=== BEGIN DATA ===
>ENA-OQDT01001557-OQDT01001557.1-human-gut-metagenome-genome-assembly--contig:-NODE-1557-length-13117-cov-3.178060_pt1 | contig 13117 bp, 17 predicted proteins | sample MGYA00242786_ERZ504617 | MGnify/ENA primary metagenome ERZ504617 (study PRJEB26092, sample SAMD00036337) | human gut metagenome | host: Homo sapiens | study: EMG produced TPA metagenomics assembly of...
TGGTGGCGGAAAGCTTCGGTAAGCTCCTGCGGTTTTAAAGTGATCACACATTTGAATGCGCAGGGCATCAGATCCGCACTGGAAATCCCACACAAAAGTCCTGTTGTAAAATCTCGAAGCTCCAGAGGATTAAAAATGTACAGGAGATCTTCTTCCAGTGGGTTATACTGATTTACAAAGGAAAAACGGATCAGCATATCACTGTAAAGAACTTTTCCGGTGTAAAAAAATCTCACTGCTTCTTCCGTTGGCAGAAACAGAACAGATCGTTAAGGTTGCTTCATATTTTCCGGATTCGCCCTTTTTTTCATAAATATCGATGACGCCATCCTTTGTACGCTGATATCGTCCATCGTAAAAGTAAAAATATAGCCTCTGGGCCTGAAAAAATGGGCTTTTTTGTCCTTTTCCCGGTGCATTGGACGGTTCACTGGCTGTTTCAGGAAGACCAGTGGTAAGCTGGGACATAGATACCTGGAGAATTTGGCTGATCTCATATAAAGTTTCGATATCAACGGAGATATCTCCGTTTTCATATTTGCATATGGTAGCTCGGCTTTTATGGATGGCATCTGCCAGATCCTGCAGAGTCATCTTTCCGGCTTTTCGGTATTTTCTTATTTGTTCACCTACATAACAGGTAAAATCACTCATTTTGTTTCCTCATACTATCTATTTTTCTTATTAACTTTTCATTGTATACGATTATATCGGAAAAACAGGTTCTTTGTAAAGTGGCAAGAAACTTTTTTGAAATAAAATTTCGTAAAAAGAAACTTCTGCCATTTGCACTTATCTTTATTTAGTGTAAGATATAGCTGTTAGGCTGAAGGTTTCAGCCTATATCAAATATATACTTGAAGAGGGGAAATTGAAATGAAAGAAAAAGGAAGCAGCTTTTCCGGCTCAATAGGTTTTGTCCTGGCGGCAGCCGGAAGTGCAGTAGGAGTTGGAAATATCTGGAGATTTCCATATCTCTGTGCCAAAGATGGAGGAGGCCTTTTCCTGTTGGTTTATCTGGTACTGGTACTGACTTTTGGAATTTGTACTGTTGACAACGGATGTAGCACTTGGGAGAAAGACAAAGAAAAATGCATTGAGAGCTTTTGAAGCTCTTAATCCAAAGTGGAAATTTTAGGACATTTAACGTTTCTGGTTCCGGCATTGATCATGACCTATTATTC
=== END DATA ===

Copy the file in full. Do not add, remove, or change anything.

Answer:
>ENA-OQDT01001557-OQDT01001557.1-human-gut-metagenome-genome-assembly--contig:-NODE-1557-length-13117-cov-3.178060_pt1 | contig 13117 bp, 17 predicted proteins | sample MGYA00242786_ERZ504617 | MGnify/ENA primary metagenome ERZ504617 (study PRJEB26092, sample SAMD00036337) | human gut metagenome | host: Homo sapiens | study: EMG produced TPA metagenomics assembly of...
TGGTGGCGGAAAGCTTCGGTAAGCTCCTGCGGTTTTAAAGTGATCACACATTTGAATGCGCAGGGCATCAGATCCGCACTGGAAATCCCACACAAAAGTCCTGTTGTAAAATCTCGAAGCTCCAGAGGATTAAAAATGTACAGGAGATCTTCTTCCAGTGGGTTATACTGATTTACAAAGGAAAAACGGATCAGCATATCACTGTAAAGAACTTTTCCGGTGTAAAAAAATCTCACTGCTTCTTCCGTTGGCAGAAACAGAACAGATCGTTAAGGTTGCTTCATATTTTCCGGATTCGCCCTTTTTTTCATAAATATCGATGACGCCATCCTTTGTACGCTGATATCGTCCATCGTAAAAGTAAAAATATAGCCTCTGGGCCTGAAAAAATGGGCTTTTTTGTCCTTTTCCCGGTGCATTGGACGGTTCACTGGCTGTTTCAGGAAGACCAGTGGTAAGCTGGGACATAGATACCTGGAGAATTTGGCTGATCTCATATAAAGTTTCGATATCAACGGAGATATCTCCGTTTTCATATTTGCATATGGTAGCTCGGCTTTTATGGATGGCATCTGCCAGATCCTGCAGAGTCATCTTTCCGGCTTTTCGGTATTTTCTTATTTGTTCACCTACATAACAGGTAAAATCACTCATTTTGTTTCCTCATACTATCTATTTTTCTTATTAACTTTTCATTGTATACGATTATATCGGAAAAACAGGTTCTTTGTAAAGTGGCAAGAAACTTTTTTGAAATAAAATTTCGTAAAAAGAAACTTCTGCCATTTGCACTTATCTTTATTTAGTGTAAGATATAGCTGTTAGGCTGAAGGTTTCAGCCTATATCAAATATATACTTGAAGAGGGGAAATTGAAATGAAAGAAAAAGGAAGCAGCTTTTCCGGCTCAATAGGTTTTGTCCTGGCGGCAGCCGGAAGTGCAGTAGGAGTTGGAAATATCTGGAGATTTCCATATCTCTGTGCCAAAGATGGAGGAGGCCTTTTCCTGTTGGTTTATCTGGTACTGGTACTGACTTTTGGAATTTGTACTGTTGACAACGGATGTAGCACTTGGGAGAAAGACAAAGAAAAATGCATTGAGAGCTTTTGAAGCTCTTAATCCAAAGTGGAAATTTTAGGACATTTAACGTTTCTGGTTCCGGCATTGATCATGACCTATTATTC